Jesus Christ Is Lord

That every knee should bow and every tongue should confess that Jesus Christ is Lord to the glory of God the Father!

Do Something in Your Life That Doesn’t Make Sense to Pagans

Posted by Job on February 28, 2008

From Sharper Iron by Jason Janz at 1:00 am February 27, 2008. 344 views. Filed under: Uncategorized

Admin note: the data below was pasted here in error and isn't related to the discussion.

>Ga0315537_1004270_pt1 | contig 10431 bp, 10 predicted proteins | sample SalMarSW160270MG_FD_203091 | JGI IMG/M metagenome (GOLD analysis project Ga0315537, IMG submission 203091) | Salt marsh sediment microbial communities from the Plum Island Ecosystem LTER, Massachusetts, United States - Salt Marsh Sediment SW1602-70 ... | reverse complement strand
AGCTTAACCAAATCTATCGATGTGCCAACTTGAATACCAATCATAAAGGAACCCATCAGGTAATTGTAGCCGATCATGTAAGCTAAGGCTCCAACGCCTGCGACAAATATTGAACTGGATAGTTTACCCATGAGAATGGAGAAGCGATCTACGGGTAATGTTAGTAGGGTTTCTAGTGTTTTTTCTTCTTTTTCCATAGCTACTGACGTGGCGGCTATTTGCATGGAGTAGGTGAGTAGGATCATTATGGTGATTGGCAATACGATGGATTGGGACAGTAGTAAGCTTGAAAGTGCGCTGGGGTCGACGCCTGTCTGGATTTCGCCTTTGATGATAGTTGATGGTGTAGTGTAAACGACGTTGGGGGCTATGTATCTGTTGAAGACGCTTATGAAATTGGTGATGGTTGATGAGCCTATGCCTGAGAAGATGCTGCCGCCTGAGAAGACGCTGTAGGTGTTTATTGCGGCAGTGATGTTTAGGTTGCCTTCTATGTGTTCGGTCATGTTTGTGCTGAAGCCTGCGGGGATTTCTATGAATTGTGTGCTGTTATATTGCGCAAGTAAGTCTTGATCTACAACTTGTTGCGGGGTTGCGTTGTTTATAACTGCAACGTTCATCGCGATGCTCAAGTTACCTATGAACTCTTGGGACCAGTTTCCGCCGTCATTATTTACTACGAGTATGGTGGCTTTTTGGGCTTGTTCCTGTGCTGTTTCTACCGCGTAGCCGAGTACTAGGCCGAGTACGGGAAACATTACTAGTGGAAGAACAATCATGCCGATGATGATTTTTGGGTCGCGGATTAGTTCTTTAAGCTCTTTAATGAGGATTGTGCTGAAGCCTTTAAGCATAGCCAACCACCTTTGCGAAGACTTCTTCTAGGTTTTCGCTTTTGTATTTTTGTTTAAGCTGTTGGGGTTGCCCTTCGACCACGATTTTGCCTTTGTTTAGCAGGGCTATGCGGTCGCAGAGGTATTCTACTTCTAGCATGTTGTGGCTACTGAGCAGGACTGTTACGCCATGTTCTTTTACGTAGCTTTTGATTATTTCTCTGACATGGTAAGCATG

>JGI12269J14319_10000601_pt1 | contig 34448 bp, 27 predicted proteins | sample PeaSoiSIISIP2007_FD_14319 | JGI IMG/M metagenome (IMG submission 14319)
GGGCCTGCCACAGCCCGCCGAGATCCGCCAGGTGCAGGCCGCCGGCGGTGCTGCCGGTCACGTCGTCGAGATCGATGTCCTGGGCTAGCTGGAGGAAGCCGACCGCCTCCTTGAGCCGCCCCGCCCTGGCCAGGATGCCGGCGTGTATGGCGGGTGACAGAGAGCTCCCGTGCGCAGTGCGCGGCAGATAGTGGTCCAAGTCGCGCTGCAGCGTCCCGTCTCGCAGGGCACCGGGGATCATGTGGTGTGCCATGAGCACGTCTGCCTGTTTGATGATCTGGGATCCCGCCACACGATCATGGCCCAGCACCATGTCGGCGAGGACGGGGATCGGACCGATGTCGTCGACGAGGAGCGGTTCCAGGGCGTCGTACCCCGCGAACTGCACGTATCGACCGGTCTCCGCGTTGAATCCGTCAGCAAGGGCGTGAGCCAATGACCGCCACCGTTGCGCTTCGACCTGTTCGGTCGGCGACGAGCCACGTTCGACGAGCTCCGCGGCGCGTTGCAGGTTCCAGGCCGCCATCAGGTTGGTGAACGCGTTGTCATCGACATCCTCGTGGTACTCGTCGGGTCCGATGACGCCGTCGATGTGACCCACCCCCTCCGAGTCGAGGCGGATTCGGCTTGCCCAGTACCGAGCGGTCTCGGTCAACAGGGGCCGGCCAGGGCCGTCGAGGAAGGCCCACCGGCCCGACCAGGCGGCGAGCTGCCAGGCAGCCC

Author’s Note: For the past nine months, I have been consumed with the vision of planting a church in downtown Denver. This vision has called me and my family to a life of travel, a part-time job, and constant change. As the owner of SI, I have felt detached from the site I started almost three years ago. I appreciate the crew that has pinch-hit for me. For the next week, I’d like to update you on what God has been showing me over the past nine months. I will do so by publishing some articles that I wrote for our prayer partners.In his 1931 book, The Epic of America, James Truslow Adams said, “If, as I have said, the things already listed were all we had to contribute, America would have made no distinctive and unique gift to mankind. But there has been also the American dream, that dream of a land in which life should be better and richer and fuller for every man, with opportunity for each according to his ability or achievement.” The American Dream has permeated this nation, but it has also spilled across the oceans to all nations of the world. Everyone understands the American Dream, and he pursues it with all his might. While we are familiar with seeing images of desperate Cubans endeavoring to land makeshift rafts on the beaches of Florida in their pursuit of this dream, many Americans are no different. They just look better in the pursuit. But under the cover of well-clothed, well-educated, well-cared-for Americans is a relentless pursuit of the same idea—a better, richer, fuller life than what I am currently experiencing. The pursuit leaves every player exasperated for one simple reason—it’s not the way God intended us to live.